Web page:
1) Vehicles—eventually with less head-room: We have to remember that as well as looking good, hats used to serve a practical purpose—to keep your head warm and keep the rain and snow off. People in town used to either walk or ride in open carriages when they wanted to get anywhere. When cars were invented, they eventually became enclosed with less and less headroom. So, men had to take off their hats when they entered a vehicle. Perhaps that caused them to ultimately quit wearing their hats altogether. While it’s true Fedoras serve more of a decorative function today, rather than a practical usage, what is wrong with that? After all, collars and ties are purely decorative… we don’t really NEED them on men’s shirts—but they sure do look good! Did you know that cabs in the United Kingdom were built higher, to accommodate hats?
2) Influence of Celebrities/Politicians: Although President John F. Kennedy wore a hat to his inauguration, he took it off. It influenced the nation when they saw photos of him in the newspaper or clips of him on TV at various outdoor functions, without a hat. Despite being shocking at first, it soon started a more casual fashion trend. Why do we put celebrities and politicians up on such pedestals?
3) The Spread of "Casual Fridays" at Work: "Casual Fridays: were a curse for a classy, well-dressed workplace. It all started from a guy in Hawaii, Bill Foster, who wanted to sell more of his "Aloha Shirts”. So, he gave away two shirts to every politicians, encouraging them to let their workers wear them on “Aloha Fridays”. Hewlitt-Packard spread it to the San Francisco, California area, calling it “Blue Sky Days”. Casual wear on Fridays soon spread to the entire Silicon Valley businesses—and all the mainland states. To sell more khaki pants, Rick Miller of Dockers even came up with a “Guide To Casual Business Wear” instructional pamphlet. It wasn’t long until the casual work-wear trend spread across the globe. Unfortunately, it didn’t take long for it to go beyond just Friday. Businesses everywhere were dressing down for the entire work-week, rather than dressing up. Eventually, it spread outside of work. Is that why we ended up with t-shirts that are walking billboards rather than sexy style and class?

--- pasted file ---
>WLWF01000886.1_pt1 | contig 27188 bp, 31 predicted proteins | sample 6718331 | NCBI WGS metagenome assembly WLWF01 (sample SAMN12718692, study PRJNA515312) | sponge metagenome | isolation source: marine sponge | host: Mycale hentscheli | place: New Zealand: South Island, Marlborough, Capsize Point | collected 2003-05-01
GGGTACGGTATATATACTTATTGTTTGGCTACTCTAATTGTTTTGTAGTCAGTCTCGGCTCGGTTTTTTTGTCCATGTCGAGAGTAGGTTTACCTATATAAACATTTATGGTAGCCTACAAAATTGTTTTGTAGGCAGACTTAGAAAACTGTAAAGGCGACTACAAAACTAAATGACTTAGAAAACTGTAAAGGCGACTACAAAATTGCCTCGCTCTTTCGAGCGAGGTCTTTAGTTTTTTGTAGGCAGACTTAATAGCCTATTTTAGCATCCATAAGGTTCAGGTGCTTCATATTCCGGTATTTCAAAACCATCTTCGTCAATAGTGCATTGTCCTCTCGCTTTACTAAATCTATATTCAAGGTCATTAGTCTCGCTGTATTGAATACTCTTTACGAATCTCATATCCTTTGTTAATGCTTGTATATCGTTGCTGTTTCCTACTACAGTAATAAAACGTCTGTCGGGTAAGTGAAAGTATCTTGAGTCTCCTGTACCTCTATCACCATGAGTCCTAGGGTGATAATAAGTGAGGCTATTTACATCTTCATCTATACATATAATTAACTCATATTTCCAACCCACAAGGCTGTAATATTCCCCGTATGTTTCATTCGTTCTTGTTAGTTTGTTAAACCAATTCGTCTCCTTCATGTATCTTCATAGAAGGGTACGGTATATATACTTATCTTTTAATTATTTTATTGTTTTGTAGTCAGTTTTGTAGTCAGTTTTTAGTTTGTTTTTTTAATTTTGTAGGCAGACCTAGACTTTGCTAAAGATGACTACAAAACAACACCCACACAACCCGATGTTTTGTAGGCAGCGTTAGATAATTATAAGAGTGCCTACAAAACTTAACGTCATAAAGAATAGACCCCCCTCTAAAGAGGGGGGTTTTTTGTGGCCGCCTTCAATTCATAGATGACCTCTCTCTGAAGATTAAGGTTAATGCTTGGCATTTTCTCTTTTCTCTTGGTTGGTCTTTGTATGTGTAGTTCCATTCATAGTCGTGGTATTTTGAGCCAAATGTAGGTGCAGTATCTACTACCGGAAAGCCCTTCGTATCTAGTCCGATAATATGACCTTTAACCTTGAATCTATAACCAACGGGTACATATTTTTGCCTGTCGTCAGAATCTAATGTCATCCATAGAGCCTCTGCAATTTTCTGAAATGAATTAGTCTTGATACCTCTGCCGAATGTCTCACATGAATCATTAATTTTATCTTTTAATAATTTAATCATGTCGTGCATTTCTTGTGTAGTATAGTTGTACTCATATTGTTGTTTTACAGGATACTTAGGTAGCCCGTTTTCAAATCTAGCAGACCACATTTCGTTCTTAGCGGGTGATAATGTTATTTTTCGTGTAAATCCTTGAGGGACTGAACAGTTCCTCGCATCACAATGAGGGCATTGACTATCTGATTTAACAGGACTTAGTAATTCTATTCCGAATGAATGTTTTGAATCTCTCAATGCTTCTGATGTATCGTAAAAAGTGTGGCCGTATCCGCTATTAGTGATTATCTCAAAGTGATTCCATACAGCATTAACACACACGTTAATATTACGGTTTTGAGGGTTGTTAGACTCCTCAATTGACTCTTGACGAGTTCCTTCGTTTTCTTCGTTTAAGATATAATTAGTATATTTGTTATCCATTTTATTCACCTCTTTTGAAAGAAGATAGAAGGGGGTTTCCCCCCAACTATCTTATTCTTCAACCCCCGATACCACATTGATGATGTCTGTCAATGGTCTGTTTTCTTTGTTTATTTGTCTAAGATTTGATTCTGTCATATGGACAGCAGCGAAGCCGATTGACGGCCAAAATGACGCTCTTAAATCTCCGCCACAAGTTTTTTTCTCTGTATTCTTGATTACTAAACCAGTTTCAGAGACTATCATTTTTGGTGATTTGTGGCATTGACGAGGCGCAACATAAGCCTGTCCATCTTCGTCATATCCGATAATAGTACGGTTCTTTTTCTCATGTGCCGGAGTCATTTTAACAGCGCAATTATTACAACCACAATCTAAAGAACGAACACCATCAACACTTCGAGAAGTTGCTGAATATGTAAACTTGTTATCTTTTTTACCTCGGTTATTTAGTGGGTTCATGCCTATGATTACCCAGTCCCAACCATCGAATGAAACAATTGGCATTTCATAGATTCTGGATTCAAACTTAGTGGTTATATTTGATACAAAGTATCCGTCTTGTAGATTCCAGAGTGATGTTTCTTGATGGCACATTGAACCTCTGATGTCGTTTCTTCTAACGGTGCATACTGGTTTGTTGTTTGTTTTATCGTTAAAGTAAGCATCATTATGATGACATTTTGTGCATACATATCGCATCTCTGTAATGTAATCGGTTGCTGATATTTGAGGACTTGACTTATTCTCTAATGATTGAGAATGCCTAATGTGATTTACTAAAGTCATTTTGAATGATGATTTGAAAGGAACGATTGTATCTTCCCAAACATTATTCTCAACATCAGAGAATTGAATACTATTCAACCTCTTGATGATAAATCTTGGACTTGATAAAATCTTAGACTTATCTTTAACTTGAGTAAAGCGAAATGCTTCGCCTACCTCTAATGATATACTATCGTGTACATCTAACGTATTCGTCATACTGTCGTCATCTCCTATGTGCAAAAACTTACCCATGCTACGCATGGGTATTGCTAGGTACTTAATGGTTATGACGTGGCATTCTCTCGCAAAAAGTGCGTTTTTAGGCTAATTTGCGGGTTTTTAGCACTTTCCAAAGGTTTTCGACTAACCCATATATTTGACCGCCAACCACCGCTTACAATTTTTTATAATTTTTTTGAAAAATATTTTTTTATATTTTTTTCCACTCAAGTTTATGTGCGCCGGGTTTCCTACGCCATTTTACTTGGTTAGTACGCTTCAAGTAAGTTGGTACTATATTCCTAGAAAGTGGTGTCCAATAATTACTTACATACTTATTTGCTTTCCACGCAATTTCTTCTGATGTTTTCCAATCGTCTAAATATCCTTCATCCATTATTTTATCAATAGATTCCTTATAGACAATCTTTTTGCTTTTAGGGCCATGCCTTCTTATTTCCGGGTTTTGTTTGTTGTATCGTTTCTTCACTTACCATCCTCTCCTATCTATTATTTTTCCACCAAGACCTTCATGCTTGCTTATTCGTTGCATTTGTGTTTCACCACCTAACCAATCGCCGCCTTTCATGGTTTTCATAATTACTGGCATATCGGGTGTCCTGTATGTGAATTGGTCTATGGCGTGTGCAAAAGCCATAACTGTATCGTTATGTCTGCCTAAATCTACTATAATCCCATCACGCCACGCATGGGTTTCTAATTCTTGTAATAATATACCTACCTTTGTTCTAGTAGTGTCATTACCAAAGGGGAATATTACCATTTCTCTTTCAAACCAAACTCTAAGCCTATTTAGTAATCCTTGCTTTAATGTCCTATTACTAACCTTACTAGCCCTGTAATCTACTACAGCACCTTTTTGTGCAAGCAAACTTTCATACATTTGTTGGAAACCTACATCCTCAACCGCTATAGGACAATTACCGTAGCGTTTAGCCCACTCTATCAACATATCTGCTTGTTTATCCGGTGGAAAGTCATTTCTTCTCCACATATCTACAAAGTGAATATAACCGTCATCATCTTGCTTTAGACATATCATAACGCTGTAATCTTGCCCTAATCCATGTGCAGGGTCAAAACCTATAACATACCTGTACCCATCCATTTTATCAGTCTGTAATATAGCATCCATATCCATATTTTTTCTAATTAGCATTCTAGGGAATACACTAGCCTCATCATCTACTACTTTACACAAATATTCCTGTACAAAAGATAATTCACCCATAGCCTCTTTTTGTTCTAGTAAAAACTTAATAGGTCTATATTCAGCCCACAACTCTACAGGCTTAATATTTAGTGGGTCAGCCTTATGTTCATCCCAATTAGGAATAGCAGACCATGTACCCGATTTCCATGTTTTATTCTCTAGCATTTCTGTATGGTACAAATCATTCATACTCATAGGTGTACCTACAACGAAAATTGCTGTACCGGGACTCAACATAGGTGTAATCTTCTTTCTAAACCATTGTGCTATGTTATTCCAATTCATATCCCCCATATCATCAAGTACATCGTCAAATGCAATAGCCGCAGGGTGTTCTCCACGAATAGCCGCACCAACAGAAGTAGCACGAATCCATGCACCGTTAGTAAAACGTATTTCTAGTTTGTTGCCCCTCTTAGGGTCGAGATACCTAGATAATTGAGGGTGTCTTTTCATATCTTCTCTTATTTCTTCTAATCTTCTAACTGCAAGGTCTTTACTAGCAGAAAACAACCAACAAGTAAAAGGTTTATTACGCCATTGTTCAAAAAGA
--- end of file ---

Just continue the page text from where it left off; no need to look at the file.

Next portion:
4) Less Emphasis on Manners: Manners used to be stressed and taught at home and in school, and expected in the workplace. After the dress code went casual, isn’t it sad that the emphasis on manners went downhill, too? Here are some of the “Hat Manners” that we never see anymore:
--It was good manners for a man to remove his hat upon entering an elevator, restaurant, or someone’s home. And you never EVER wore your hat during a meal.
--When running into a friend or acquaintance, it was customary for a man to touch the brim of his hat.
--However, if a man was meeting a female friend or acquaintance, it was good manners to honor her by raising his hat by the crown. (Another time they would raise their hat was for the National Anthem or a funeral procession. In those cases, a man would not only raise his hats, but also place it over his heart.)
But, back to my fashion comeback desires… Hats and suits can give men a feeling of effortless cool and manly confidence. I hope the Fedoras and classy suits make a comeback. Wouldn't the young men of today have fun learning to angle and tilt their hat to convey different attitudes? As for the women of today, once we got used to seeing our guys all sexy and impeccably dressed, I’m sure most of us would appreciate it, too. Please bring back classy suits and Fedoras for men… I long for a return of the ‘Cary Grant style’!
(All photos were thankfully obtained from the Associated Press aka AP and the video is from The Gentleman's Gazette, with appreciation.)